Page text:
Antibiotic prophylaxis in cesarean sections: a tertiary care hospital based survey

Sneha Mishra, Aastha Raheja, Krishna Agarwal, Gauri Gandhi


Background: The objective of the study was to study the pattern of prophylactic antibiotics usage in caesarean sections in Indian settings.

Methods: A cross-sectional observational study was done on women undergoing elective and emergency caesarean sections in the Department of obstetrics and gynecology who were given antibiotics according to the existing trends in the hospital.

Results: Almost 72% women received prophylactic antibiotics within 30-60 minutes of skin incision while rest 28% received it before 60 minutes. In post-operative period around 80% of the women received injectable antibiotics for 48 hours, 12% for 72 hours and rest 8% received antibiotics for more than 72 hours. 90% of the patients received injections ceftriaxone 1 gm IV BD, gentamycin 80 mg IV BD metronidazole 400 mg iv TDS while 10% received injection Ampicillin 500 mg QID along with Injection Metronidazole 400 mg iv TDS and injection gentamycin 80 mg IV BD. Two percent of the cases developed wound sepsis and required change to higher antibiotics.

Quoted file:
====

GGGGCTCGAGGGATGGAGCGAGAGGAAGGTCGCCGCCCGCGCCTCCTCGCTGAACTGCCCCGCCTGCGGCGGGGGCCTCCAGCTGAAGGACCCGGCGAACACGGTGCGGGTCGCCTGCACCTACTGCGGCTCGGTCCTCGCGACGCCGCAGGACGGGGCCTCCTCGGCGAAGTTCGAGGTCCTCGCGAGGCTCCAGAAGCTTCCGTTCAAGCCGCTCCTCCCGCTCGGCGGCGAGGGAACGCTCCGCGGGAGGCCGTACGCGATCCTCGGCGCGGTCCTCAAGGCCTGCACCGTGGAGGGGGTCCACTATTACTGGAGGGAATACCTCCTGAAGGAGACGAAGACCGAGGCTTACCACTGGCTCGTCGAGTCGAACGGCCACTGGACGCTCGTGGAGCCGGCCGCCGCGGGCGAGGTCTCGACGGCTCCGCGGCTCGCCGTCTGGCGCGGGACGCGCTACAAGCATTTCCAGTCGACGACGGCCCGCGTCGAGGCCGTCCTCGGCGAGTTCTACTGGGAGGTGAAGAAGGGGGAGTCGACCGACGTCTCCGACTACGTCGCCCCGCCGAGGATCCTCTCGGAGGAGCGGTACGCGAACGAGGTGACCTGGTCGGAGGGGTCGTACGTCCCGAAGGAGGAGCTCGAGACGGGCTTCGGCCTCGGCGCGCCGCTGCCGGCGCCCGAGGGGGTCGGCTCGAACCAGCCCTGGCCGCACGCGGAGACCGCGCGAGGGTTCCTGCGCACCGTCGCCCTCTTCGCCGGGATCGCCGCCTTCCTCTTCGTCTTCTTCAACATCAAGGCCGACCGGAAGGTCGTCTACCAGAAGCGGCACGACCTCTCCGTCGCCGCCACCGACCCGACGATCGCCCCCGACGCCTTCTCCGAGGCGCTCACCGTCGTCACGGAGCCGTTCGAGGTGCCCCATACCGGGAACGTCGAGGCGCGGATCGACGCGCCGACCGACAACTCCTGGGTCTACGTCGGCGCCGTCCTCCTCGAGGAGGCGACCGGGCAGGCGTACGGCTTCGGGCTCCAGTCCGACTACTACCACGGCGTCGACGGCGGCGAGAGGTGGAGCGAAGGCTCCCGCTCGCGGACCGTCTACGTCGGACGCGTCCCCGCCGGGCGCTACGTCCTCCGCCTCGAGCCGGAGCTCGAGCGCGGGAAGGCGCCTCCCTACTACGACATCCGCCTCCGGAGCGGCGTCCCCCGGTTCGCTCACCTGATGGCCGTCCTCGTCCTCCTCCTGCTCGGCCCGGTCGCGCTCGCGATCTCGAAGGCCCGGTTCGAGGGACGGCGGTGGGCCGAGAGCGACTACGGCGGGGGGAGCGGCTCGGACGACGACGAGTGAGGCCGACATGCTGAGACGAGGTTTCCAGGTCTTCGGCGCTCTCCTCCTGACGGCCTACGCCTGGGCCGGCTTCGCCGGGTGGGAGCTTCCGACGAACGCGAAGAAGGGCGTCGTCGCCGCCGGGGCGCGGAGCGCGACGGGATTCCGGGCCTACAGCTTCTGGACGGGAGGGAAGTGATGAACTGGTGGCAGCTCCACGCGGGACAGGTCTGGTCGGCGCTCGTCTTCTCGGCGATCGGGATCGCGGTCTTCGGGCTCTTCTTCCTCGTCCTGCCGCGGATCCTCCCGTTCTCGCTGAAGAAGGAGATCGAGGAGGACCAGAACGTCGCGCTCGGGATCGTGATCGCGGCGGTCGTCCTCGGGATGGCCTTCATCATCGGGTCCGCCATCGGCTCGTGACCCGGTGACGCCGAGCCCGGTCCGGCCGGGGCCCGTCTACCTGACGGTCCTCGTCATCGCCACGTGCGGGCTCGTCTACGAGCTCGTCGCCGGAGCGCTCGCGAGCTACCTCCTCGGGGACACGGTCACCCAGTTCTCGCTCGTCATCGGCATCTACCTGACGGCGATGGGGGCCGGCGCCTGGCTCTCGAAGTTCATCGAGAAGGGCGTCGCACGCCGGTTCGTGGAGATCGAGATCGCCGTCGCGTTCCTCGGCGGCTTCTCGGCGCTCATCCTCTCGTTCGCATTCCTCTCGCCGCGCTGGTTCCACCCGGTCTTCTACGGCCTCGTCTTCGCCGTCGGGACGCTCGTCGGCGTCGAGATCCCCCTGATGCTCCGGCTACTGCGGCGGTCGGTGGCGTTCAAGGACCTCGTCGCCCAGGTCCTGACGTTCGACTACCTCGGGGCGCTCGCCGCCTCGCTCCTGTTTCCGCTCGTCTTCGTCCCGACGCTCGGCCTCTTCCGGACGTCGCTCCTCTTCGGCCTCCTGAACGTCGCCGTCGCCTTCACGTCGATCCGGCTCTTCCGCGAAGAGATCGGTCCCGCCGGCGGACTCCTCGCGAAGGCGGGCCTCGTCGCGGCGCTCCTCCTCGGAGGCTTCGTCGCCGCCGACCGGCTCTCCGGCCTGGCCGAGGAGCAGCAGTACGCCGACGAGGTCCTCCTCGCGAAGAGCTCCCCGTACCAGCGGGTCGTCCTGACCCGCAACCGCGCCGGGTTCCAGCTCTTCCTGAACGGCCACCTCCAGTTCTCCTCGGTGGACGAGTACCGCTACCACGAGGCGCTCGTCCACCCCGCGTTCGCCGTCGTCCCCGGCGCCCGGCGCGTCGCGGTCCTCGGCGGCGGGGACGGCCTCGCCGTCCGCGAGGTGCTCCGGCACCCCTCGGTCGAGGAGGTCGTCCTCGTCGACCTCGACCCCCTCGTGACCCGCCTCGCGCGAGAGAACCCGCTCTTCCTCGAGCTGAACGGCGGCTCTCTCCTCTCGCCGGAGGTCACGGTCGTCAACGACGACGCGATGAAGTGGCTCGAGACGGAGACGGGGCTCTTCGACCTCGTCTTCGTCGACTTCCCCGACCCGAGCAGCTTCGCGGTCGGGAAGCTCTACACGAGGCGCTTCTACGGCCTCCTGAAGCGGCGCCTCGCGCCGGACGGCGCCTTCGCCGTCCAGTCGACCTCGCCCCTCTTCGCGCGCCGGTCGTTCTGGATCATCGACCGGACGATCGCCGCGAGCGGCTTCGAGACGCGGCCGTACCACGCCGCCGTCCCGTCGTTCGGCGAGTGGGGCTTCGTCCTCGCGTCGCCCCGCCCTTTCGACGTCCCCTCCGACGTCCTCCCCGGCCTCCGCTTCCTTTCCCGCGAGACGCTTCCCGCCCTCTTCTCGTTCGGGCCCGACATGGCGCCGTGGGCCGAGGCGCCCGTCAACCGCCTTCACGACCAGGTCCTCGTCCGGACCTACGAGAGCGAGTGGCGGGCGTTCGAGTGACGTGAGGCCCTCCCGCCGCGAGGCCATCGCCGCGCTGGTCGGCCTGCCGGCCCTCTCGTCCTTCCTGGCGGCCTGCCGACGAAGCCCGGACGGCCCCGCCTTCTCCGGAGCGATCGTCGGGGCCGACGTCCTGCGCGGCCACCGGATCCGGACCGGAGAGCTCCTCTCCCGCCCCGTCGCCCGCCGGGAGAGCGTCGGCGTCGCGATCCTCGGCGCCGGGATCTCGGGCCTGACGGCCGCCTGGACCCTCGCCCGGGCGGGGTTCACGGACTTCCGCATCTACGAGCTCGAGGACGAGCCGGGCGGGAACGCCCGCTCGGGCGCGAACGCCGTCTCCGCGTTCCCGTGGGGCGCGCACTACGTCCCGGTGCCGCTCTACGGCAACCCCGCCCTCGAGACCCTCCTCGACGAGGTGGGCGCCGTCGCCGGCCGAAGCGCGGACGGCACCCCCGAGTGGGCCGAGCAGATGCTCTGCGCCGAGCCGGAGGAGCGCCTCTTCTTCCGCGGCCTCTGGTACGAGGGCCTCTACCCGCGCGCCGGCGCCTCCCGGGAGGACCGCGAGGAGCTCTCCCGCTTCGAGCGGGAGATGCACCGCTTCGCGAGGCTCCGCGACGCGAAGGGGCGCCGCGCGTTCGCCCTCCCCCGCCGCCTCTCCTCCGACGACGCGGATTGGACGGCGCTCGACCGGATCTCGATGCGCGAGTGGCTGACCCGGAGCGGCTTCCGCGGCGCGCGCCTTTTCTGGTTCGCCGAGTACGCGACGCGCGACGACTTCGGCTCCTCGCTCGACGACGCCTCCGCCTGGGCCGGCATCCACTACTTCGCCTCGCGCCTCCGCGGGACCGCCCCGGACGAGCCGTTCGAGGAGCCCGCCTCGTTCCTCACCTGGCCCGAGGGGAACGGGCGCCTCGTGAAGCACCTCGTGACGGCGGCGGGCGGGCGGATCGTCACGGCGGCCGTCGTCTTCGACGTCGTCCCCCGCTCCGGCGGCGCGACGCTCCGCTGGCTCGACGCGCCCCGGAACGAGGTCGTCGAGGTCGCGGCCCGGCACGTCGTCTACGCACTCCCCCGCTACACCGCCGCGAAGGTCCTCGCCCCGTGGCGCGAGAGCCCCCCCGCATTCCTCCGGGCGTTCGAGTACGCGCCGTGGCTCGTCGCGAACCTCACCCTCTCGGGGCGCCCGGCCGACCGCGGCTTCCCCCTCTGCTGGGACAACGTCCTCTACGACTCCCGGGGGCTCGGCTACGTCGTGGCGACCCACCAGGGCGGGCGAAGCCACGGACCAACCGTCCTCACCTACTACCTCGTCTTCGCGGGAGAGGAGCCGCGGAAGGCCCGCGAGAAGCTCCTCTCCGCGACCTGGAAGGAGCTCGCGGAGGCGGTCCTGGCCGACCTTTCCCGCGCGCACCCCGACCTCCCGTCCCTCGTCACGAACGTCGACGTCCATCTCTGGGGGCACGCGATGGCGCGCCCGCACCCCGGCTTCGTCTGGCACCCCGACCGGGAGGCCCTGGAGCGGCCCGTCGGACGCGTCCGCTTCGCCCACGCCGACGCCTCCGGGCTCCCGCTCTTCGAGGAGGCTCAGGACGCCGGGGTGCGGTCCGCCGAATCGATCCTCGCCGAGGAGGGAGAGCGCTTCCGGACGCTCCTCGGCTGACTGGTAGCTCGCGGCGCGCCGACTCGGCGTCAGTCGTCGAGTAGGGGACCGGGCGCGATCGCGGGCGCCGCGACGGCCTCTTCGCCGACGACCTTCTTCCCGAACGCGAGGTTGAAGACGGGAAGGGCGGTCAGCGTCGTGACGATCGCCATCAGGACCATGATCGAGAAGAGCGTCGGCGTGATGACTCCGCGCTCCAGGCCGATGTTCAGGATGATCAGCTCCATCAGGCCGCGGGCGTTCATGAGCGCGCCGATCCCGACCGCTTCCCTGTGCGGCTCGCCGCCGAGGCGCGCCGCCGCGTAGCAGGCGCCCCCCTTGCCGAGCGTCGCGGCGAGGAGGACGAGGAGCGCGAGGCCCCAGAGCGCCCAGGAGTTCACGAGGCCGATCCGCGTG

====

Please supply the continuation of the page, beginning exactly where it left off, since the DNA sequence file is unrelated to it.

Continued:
Conclusions: In spite of recommendations by International Guidelines for single dose of prophylactic antibiotics, multiple doses are being given. There are no Indian guidelines for antibiotic prophylaxis in cesarean sections and as a result, various combinations of antibiotics are being given for variable duration leading to antibiotic resistance and increased cost of treatment.


Antibiotics, Prophylactic antibiotics, Cesarean section, Indian settings

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